Presented at the CASLIN 2005 conference. Text in Czech, abstract in English.
New digital networking technologies and media have impacted many basic activities of university students and scholars but have also had essential consequences for the radical “datafication” and "networkization" of entire academic and scientific discourse. For this reason the information needs and customs of the patrons of academic research libraries have been changing at much faster rates than the libraries themselves. To answer the urgent challenge, the leading American research libraries have begun to pursue more profound conceptual and infrastructural developments – sometimes called ‘knowledge environments.’
Rather than mere virtual research libraries, repositories, or library consortia, the new academic knowledge environments are meant to become synergistic and open networks for all available intellectual, technological, and material potentials. These new meta- and transinstitutional networks of shared resources, services, ideas, and expertise (which are shaped by and around the immediate actions and requests of the individual users) mean that ‘participants’ in such an academic knowledge environment (students, scholars, librarians) are no more only consumers, researchers, producers, or organizers/archivists of the information, but they are also immediate and simultaneous co-creators and co-interpreters of the particular knowledge environment/network.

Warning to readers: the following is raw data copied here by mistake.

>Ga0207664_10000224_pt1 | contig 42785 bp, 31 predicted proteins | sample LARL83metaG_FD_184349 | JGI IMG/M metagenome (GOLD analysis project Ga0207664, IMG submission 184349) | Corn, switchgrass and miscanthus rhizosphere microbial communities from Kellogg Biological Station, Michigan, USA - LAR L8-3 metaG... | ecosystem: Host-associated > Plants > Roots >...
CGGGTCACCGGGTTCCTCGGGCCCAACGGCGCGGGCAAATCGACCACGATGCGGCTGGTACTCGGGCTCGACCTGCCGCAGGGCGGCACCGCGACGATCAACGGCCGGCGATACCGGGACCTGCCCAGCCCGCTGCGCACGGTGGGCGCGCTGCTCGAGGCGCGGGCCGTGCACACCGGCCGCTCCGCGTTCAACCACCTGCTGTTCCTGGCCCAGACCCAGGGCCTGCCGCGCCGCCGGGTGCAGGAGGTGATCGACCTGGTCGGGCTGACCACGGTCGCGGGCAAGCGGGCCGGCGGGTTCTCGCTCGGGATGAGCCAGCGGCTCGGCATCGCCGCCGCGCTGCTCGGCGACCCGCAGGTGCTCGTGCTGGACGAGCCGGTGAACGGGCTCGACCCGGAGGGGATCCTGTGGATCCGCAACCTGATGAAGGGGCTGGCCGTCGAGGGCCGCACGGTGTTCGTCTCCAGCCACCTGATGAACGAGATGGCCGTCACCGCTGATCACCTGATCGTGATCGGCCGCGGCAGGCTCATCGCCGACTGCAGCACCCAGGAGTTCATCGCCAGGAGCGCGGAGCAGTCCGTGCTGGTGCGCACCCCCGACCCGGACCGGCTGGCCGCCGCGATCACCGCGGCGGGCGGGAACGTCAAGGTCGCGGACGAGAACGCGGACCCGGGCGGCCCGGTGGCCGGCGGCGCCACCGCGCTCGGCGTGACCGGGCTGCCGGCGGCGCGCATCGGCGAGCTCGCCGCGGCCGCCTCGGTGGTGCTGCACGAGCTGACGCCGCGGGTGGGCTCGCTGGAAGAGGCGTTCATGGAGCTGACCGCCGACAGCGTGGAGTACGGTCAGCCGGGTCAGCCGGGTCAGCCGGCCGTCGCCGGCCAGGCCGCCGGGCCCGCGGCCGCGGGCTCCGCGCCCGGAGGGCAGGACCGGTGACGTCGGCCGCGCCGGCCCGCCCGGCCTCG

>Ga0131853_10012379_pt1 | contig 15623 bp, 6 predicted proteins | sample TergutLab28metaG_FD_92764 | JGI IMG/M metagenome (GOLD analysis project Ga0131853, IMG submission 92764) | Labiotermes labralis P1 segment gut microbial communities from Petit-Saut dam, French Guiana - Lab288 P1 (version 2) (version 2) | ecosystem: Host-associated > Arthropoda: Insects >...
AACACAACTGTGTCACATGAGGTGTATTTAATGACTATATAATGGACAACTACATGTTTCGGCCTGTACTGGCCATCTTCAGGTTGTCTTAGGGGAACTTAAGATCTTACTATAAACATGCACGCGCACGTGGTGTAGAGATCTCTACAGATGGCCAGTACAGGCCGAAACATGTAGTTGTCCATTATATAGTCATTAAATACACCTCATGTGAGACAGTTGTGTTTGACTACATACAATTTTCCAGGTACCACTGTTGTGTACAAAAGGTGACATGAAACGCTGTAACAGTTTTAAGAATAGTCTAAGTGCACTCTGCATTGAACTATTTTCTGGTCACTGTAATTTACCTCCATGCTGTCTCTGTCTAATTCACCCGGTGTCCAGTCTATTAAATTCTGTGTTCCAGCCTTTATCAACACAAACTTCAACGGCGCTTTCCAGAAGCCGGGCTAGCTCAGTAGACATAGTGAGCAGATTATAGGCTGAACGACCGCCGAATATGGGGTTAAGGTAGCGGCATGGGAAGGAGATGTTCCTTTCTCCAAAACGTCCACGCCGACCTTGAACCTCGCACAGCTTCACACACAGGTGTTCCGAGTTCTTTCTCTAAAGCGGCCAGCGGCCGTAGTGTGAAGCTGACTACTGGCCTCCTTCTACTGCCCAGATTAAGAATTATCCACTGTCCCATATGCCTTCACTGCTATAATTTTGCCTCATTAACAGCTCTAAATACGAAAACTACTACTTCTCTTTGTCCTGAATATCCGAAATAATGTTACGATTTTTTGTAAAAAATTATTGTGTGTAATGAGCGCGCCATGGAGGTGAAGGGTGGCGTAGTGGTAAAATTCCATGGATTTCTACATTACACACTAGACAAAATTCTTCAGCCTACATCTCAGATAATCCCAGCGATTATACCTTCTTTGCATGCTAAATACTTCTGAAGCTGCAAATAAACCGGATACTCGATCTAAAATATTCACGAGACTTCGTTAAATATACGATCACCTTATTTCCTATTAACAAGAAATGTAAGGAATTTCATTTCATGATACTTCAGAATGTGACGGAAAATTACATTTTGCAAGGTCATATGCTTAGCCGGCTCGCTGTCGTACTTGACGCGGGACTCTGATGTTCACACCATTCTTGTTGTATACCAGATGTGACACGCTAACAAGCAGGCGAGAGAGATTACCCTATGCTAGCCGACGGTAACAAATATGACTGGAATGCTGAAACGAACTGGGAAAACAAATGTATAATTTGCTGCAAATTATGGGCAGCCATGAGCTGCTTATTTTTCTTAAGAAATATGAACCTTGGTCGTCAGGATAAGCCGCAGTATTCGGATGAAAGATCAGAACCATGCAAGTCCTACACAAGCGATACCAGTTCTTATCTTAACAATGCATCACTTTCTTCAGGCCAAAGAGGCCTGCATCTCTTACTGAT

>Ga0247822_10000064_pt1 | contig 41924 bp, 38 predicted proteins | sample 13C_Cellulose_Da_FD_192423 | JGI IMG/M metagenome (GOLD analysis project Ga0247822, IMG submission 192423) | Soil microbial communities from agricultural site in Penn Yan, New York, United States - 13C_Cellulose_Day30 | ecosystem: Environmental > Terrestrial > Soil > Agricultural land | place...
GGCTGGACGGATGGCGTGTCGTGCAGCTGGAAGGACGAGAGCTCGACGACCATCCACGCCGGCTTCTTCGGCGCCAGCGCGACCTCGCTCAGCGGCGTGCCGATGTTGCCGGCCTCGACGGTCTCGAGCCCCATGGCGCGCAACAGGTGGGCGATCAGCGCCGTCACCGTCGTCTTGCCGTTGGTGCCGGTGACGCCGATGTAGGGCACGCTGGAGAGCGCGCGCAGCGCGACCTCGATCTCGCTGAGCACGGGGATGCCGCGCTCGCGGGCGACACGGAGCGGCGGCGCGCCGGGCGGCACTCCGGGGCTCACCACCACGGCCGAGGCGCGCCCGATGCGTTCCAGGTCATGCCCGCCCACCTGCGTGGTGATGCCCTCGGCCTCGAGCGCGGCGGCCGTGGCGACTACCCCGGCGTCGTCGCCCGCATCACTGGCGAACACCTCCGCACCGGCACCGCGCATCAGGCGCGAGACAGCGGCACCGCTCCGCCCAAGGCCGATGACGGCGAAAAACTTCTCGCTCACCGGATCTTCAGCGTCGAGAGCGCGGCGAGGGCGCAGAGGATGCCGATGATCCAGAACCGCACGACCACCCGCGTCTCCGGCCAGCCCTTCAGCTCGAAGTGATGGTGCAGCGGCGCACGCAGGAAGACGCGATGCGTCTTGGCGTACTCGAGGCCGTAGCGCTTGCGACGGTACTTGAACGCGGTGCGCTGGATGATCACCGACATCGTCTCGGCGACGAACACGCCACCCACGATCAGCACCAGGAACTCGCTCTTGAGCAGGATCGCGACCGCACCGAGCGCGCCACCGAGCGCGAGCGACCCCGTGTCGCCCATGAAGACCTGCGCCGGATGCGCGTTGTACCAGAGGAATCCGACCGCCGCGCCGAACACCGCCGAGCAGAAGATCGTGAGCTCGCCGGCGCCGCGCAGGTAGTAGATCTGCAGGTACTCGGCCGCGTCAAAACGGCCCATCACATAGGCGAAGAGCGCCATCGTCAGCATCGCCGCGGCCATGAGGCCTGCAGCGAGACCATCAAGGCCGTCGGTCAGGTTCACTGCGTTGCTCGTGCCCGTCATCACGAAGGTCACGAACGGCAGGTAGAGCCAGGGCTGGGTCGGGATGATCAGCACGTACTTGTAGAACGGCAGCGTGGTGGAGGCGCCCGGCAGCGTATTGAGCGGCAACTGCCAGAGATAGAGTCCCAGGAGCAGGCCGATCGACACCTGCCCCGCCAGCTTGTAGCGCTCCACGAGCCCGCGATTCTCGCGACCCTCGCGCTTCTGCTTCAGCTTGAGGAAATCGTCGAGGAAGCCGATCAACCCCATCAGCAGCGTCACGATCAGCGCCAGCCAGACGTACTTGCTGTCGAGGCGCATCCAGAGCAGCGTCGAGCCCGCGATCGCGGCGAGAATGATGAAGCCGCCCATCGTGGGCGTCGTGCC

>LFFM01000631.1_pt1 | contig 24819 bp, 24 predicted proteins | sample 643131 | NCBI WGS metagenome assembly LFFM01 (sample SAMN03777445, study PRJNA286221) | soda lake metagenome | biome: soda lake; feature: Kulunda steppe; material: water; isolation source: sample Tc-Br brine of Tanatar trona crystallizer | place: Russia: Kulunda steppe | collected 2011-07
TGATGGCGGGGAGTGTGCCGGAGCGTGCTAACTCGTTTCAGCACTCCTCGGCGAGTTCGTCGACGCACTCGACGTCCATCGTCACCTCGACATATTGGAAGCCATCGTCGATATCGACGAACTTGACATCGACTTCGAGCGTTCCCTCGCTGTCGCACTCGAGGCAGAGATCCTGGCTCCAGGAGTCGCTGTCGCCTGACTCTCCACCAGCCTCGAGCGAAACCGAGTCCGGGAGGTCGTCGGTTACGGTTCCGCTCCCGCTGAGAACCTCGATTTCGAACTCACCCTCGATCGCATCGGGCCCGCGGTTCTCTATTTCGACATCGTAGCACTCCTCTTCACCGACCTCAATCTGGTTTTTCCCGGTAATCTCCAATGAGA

Establishing and building such a knowledge environment within and across a traditional academic institutional framework often collides with inertial forces associated with more deeply-rooted institutional and individual processes. Nevertheless, the new ‘meta-institutional’ academic knowledge environments are one of the most emerging and challenging platforms to reinvent the research library as a fundamental component of research and teaching in the new, rapidly changing conditions.
Date of Authorship for this Version
Skenderija, Sasha, "Knihovny v novych akademickych znalostnich prostredich" (2005). Cornell Law Faculty Working Papers. 38.